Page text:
{
#ifdef ORIGINAL
// check all digits
unsigned int count = 0;
for (unsigned int digits = 1; digits <= 21; digits++) // I observed no results with more than 21 digits
count += check(digits);
std::cout << count << std::endl;
#else
// check only certain digits
unsigned int digits = 9;
std::cin >> digits;
check(digits);
#endif
return 0;
}

This solution contains 11 empty lines, 14 comments and 9 preprocessor commands.

# Interactive test

You can submit your own input to my program and it will be instantly processed at my server:

This live test is based on the Hackerrank problem.

This is equivalent to`echo 5 | ./63`

Output:

*(this interactive test is still under development, computations will be aborted after one second)*

# Benchmark

The correct solution to the original Project Euler problem was found in **less than 0.01** seconds on a Intel® Core™ i7-2600K CPU @ 3.40GHz.

(compiled for x86_64 / Linux, GCC flags: `-O3 -march=native -fno-exceptions -fno-rtti -std=c++11 -DORIGINAL`

)

See here for a comparison of all solutions.

**Note:** interactive tests run on a weaker (=slower) computer. Some interactive tests are compiled without `-DORIGINAL`

.

# Changelog

February 28, 2017 submitted solution

April 26, 2017 added comments

# Hackerrank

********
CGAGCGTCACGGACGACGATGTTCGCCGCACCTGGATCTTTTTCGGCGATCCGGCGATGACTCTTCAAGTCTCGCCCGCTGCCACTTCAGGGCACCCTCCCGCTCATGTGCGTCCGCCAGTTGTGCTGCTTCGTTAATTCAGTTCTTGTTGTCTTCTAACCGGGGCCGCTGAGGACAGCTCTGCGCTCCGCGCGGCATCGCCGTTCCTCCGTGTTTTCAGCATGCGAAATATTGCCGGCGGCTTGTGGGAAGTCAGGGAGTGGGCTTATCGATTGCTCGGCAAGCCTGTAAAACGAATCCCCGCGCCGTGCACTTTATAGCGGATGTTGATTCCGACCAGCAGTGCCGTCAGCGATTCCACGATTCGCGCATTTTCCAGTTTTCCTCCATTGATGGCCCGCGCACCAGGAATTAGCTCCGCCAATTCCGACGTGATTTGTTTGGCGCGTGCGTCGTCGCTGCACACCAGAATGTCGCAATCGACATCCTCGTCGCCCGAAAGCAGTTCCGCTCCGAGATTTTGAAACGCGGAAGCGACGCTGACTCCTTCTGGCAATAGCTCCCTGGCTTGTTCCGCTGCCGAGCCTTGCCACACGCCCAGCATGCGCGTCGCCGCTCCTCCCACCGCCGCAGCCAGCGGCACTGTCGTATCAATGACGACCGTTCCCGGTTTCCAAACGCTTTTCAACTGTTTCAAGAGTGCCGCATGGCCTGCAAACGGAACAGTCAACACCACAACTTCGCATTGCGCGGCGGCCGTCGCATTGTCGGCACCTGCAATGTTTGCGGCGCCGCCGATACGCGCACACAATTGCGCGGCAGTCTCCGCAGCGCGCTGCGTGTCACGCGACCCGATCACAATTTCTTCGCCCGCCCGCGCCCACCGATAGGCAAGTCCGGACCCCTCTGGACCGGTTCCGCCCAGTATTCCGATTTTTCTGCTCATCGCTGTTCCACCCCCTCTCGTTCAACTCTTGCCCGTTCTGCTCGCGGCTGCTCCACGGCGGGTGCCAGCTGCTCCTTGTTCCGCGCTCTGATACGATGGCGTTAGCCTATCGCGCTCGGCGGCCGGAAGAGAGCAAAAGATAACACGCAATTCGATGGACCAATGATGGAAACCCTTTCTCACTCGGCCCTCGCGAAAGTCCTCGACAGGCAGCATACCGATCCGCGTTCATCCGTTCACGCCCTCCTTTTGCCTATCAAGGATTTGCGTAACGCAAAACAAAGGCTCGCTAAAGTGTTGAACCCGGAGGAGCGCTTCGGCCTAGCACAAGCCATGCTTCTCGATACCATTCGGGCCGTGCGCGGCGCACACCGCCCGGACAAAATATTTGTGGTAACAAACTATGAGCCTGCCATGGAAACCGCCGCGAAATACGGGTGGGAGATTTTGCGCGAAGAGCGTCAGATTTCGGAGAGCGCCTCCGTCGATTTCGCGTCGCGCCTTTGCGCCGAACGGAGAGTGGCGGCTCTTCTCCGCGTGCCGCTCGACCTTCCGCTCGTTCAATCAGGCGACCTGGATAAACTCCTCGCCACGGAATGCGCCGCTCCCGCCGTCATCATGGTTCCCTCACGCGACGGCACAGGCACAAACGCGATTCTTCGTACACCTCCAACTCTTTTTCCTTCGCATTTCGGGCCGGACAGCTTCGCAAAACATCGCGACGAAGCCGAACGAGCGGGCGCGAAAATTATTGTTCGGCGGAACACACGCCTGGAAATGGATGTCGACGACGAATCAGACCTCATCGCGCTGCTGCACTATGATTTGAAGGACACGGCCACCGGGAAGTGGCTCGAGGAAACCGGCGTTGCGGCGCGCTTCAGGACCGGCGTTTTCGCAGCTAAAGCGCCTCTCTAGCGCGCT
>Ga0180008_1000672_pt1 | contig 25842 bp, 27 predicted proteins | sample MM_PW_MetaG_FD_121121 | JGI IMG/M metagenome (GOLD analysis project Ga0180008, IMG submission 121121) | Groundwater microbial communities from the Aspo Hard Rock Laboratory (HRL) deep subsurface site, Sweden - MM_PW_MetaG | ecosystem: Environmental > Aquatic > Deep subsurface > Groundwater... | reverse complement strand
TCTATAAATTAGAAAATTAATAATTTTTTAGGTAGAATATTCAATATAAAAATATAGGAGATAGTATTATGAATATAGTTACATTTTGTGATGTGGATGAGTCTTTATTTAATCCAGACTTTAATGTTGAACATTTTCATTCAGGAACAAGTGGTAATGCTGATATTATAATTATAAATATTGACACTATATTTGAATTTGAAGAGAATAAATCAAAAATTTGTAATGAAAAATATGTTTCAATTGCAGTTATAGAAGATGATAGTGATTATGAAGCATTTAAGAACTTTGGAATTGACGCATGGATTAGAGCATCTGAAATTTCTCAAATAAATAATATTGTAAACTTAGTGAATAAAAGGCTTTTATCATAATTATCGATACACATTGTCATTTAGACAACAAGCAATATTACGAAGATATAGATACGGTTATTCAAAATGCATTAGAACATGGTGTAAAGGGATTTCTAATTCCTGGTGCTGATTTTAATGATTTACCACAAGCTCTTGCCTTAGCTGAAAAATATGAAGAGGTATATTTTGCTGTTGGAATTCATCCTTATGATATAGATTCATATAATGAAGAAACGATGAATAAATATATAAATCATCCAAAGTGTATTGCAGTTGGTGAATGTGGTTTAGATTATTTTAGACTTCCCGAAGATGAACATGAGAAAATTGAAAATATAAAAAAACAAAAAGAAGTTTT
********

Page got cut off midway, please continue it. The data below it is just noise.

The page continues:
see https://www.hackerrank.com/contests/projecteuler/challenges/euler063

My code solved **10** out of **10** test cases (score: **100%**)

# Difficulty

Project Euler ranks this problem at **5%** (out of 100%).

Hackerrank describes this problem as **easy**.

*Note:*

Hackerrank has strict execution time limits (typically 2 seconds for C++ code) and often a much wider input range than the original problem.

In my opinion, Hackerrank's modified problems are usually a lot harder to solve. As a rule thumb: brute-force is never an option.

# Links

projecteuler.net/thread=63 - **the** best forum on the subject (*note:* you have to submit the correct solution first)

Code in various languages:

Python: www.mathblog.dk/project-euler-63-n-digit-nth-power/ (written by Kristian Edlund)

Java: github.com/nayuki/Project-Euler-solutions/blob/master/java/p063.java (written by Nayuki)

Go: github.com/frrad/project-euler/blob/master/golang/Problem063.go (written by Frederick Robinson)

Scala: github.com/samskivert/euler-scala/blob/master/Euler063.scala (written by Michael Bayne)

# Heatmap

green problems solve the original Project Euler problem and have a perfect score of 100% at Hackerrank, too.

yellow problems score less than 100% at Hackerrank (but still solve the original problem).

gray problems are already solved but I haven't published my solution yet.

blue problems are already solved and there wasn't a Hackerrank version of it (at the time I solved it) or I didn't care about it because it differed too much.

*Please click on a problem's number to open my solution to that problem:*

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<< problem 62 - Cubic permutations | Odd period square roots - problem 64 >> |